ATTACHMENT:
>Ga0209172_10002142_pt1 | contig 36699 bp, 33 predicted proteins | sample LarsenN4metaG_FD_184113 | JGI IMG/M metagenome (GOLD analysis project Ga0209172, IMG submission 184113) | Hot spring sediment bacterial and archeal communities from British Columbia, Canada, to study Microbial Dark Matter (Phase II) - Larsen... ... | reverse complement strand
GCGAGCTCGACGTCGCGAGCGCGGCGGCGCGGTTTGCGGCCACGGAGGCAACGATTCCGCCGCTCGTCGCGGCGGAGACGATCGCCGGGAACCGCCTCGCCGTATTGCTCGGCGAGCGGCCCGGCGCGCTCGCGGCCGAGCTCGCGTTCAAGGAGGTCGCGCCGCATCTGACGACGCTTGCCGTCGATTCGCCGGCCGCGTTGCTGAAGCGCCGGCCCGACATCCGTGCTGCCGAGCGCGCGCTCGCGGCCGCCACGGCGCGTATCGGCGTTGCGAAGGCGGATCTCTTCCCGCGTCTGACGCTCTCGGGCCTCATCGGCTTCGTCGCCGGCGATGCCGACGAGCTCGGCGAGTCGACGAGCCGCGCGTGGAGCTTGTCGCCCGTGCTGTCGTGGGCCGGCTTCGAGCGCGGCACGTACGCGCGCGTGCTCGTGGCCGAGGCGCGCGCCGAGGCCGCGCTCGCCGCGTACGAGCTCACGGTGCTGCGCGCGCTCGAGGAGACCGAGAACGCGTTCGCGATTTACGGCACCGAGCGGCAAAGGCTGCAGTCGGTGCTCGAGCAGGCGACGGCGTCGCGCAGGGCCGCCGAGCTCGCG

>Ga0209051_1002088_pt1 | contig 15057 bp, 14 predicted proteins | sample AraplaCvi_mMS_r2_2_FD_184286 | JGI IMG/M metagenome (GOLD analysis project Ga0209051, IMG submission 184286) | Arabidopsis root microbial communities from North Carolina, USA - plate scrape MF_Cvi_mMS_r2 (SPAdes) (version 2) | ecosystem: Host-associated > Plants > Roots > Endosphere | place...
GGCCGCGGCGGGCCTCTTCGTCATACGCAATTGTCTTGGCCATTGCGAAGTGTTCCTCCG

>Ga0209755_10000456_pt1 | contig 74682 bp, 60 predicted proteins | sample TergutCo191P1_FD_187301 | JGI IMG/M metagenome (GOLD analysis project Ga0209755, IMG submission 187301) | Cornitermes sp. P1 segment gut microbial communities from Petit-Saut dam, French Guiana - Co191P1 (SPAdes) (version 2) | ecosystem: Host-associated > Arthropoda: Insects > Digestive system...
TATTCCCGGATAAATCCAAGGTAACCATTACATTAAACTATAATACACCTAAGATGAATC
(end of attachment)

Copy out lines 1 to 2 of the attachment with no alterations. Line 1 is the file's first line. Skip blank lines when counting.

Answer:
>Ga0209172_10002142_pt1 | contig 36699 bp, 33 predicted proteins | sample LarsenN4metaG_FD_184113 | JGI IMG/M metagenome (GOLD analysis project Ga0209172, IMG submission 184113) | Hot spring sediment bacterial and archeal communities from British Columbia, Canada, to study Microbial Dark Matter (Phase II) - Larsen... ... | reverse complement strand
GCGAGCTCGACGTCGCGAGCGCGGCGGCGCGGTTTGCGGCCACGGAGGCAACGATTCCGCCGCTCGTCGCGGCGGAGACGATCGCCGGGAACCGCCTCGCCGTATTGCTCGGCGAGCGGCCCGGCGCGCTCGCGGCCGAGCTCGCGTTCAAGGAGGTCGCGCCGCATCTGACGACGCTTGCCGTCGATTCGCCGGCCGCGTTGCTGAAGCGCCGGCCCGACATCCGTGCTGCCGAGCGCGCGCTCGCGGCCGCCACGGCGCGTATCGGCGTTGCGAAGGCGGATCTCTTCCCGCGTCTGACGCTCTCGGGCCTCATCGGCTTCGTCGCCGGCGATGCCGACGAGCTCGGCGAGTCGACGAGCCGCGCGTGGAGCTTGTCGCCCGTGCTGTCGTGGGCCGGCTTCGAGCGCGGCACGTACGCGCGCGTGCTCGTGGCCGAGGCGCGCGCCGAGGCCGCGCTCGCCGCGTACGAGCTCACGGTGCTGCGCGCGCTCGAGGAGACCGAGAACGCGTTCGCGATTTACGGCACCGAGCGGCAAAGGCTGCAGTCGGTGCTCGAGCAGGCGACGGCGTCGCGCAGGGCCGCCGAGCTCGCG